From Overseas Press

Cameron should not lecture China on human rights

Updated: 2011-06-30 17:14
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British Prime Minister David Cameron should not lecture China on human rights as he attempts to win over the emerging power in a bid to get Britain's economy back on track, says Hamish McRae in an op-ed piece in The Independent on June 29, 2011.

Britain's economic relationships with China are hugely important both as an inward investor and as an exporter, notes McRae, associate editor of The Independent. But he also points out that there are may be other relationships that are just as important. "There are more students from China in Britain than in any other country, more even than the United States. We have the historic link with China through Hong Kong, which became a model for the Chinese mainland free trade and enterprise zones, which in turn triggered the country's astounding economic take-off."

Additionally, all experience of Chinese economic relations reflects that politics is not allowed to intervene in economics, McRae opines. The Chinese will pursue what they believe is their self-interest. "So it is not really a question of our damaging trade relations with them; it is more a question of our still not quite grasping the scale of what is happening in China – or how unimportant our views are to the Chinese."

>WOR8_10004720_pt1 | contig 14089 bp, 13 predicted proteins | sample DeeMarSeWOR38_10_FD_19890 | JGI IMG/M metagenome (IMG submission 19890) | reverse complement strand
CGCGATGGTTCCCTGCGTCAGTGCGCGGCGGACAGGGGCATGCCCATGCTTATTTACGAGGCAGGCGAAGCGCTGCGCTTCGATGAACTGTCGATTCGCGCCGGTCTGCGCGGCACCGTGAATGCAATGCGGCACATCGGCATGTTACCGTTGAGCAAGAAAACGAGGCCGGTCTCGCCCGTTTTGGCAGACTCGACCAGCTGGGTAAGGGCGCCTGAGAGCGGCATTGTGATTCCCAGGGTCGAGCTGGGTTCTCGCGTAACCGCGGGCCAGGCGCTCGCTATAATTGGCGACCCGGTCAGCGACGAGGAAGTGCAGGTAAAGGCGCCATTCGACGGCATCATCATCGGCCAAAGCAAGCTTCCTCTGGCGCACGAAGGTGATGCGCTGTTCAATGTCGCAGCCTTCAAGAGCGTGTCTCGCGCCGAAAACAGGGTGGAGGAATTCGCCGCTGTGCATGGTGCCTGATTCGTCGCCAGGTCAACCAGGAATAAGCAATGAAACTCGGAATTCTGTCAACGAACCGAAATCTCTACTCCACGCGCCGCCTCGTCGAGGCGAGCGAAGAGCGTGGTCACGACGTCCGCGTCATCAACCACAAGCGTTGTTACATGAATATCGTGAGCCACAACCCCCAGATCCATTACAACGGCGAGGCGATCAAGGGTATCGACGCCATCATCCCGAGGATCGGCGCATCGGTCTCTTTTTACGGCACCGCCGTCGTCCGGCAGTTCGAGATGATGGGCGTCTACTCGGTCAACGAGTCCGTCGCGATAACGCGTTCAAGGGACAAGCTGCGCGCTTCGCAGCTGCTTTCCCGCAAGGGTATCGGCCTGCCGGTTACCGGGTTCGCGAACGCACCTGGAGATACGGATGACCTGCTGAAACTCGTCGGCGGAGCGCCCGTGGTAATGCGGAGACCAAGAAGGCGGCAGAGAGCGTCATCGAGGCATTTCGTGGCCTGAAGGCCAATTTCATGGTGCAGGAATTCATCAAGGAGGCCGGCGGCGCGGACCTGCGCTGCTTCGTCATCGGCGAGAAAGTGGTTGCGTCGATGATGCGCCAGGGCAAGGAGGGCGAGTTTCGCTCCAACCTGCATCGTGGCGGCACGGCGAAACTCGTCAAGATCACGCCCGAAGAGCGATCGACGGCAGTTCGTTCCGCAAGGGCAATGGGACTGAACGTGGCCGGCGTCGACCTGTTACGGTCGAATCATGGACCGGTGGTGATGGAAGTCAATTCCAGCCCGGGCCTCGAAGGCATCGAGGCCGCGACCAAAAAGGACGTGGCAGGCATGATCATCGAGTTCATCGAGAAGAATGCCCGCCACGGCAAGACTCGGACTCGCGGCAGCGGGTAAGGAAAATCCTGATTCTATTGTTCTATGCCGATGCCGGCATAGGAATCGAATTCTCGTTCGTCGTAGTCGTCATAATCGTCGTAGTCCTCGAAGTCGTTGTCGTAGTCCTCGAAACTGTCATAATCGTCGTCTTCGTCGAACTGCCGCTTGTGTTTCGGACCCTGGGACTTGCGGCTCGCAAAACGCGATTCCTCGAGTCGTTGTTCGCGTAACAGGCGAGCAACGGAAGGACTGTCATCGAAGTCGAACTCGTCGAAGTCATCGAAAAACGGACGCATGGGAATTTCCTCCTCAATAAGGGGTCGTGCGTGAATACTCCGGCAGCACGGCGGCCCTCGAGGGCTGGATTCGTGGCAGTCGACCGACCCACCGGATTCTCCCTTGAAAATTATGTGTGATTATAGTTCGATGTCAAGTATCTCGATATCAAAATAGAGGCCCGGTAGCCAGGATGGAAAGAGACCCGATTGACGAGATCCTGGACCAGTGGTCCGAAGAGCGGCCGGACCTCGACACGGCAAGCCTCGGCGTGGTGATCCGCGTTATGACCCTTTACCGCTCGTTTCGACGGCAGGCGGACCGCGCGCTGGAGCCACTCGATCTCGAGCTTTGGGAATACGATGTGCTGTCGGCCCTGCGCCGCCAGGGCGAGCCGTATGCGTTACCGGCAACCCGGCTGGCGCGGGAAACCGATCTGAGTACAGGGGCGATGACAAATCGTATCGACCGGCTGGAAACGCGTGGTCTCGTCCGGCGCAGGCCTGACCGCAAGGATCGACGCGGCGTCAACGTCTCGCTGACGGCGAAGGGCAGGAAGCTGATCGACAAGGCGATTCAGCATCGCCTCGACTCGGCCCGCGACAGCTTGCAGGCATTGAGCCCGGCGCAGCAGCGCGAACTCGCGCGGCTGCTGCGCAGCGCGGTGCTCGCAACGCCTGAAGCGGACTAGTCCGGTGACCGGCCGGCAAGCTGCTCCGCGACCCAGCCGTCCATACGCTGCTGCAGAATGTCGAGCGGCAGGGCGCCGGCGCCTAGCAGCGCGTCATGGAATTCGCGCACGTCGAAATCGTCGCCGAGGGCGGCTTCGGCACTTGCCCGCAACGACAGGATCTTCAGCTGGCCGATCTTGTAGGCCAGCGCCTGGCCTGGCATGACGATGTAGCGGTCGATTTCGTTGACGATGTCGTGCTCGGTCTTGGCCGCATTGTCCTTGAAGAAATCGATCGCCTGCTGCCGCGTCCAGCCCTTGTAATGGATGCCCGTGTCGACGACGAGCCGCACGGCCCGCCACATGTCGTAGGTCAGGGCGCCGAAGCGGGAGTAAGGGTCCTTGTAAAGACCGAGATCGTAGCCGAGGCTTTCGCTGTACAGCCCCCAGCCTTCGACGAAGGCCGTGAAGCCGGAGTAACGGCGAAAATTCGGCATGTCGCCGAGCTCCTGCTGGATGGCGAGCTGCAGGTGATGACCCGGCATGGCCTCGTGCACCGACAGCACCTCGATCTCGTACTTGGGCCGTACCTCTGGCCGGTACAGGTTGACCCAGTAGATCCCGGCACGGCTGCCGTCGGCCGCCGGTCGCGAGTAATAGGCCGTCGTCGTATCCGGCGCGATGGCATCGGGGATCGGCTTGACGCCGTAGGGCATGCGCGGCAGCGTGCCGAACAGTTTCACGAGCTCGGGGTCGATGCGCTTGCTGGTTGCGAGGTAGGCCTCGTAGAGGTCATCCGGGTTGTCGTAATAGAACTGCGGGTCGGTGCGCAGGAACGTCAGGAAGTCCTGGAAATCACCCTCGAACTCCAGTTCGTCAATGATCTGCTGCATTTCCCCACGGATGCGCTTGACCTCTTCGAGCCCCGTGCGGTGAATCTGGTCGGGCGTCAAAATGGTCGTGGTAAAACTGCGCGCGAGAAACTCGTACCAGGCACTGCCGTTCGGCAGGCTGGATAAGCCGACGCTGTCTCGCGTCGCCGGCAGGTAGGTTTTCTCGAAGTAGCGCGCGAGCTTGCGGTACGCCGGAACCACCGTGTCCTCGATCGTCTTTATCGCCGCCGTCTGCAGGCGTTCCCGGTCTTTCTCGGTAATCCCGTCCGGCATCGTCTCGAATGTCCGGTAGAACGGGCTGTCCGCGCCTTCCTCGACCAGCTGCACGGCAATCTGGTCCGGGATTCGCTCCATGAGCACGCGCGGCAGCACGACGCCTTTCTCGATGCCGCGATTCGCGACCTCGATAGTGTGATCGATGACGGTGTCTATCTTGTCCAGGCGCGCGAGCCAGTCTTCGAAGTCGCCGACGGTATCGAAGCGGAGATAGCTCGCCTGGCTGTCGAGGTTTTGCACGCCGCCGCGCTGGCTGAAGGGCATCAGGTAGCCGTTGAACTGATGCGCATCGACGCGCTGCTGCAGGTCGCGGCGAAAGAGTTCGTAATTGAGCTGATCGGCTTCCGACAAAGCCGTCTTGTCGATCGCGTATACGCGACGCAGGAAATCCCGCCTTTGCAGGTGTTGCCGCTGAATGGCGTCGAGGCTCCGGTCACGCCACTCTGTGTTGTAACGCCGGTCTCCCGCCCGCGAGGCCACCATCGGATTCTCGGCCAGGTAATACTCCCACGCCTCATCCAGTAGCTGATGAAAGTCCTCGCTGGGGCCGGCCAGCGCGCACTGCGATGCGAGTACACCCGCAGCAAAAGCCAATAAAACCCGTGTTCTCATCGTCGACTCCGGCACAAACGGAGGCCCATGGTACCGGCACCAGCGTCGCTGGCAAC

As China's economic growth is becoming more generally appreciated, two things are worthy of attention, says the piece. One has been "the gradual, relentless overhauling of the West by China, passing France, Britain, Germany and last year, Japan in economic size". The other has been "the way the recession has speeded up the shift". China kept growing, its banks did not need rescuing and its living standards kept on rising. And now as the West stumbles out of recession, China's debts are lower than those of any G7 economy.

Actually, Western views on human rights might be inconsistent, according to McRae. Colonel Gaddafi was once feted by, among other countries, Britain, and now is reviled. And they are also seen as patronizing in their relationship with Africa, with African leaders telling Chinese investors that they find it much easier to deal with them, the Chinese, than with the coordinators of Western aid programs.

The relative economic failure has diminished the political influence of the West, believes McRae. "It does not matter what we say or think, not so much because we might lose trade opportunities if we speak our mind, but because we are not respected any more. The West's judgment on how to run economies has been proved wrong, so why should anyone listen to our judgment on how to run societies?"